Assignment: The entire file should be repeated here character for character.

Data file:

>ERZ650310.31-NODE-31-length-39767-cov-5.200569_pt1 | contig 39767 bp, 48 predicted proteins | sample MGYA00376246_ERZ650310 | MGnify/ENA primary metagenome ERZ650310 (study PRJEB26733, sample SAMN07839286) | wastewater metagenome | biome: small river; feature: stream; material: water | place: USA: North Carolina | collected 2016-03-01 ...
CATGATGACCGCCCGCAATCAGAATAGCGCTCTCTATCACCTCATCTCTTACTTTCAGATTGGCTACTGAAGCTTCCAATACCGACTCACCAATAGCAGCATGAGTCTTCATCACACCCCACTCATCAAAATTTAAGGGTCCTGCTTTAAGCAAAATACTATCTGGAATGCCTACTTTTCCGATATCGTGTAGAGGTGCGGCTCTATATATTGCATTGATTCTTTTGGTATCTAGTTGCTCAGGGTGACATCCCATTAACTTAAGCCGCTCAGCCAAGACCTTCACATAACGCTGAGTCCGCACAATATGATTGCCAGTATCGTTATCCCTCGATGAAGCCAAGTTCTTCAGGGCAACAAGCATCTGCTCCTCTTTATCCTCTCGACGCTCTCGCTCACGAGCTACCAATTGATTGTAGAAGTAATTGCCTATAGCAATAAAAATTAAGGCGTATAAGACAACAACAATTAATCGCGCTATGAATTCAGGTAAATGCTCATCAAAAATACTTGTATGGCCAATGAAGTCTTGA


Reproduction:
>ERZ650310.31-NODE-31-length-39767-cov-5.200569_pt1 | contig 39767 bp, 48 predicted proteins | sample MGYA00376246_ERZ650310 | MGnify/ENA primary metagenome ERZ650310 (study PRJEB26733, sample SAMN07839286) | wastewater metagenome | biome: small river; feature: stream; material: water | place: USA: North Carolina | collected 2016-03-01 ...
CATGATGACCGCCCGCAATCAGAATAGCGCTCTCTATCACCTCATCTCTTACTTTCAGATTGGCTACTGAAGCTTCCAATACCGACTCACCAATAGCAGCATGAGTCTTCATCACACCCCACTCATCAAAATTTAAGGGTCCTGCTTTAAGCAAAATACTATCTGGAATGCCTACTTTTCCGATATCGTGTAGAGGTGCGGCTCTATATATTGCATTGATTCTTTTGGTATCTAGTTGCTCAGGGTGACATCCCATTAACTTAAGCCGCTCAGCCAAGACCTTCACATAACGCTGAGTCCGCACAATATGATTGCCAGTATCGTTATCCCTCGATGAAGCCAAGTTCTTCAGGGCAACAAGCATCTGCTCCTCTTTATCCTCTCGACGCTCTCGCTCACGAGCTACCAATTGATTGTAGAAGTAATTGCCTATAGCAATAAAAATTAAGGCGTATAAGACAACAACAATTAATCGCGCTATGAATTCAGGTAAATGCTCATCAAAAATACTTGTATGGCCAATGAAGTCTTGA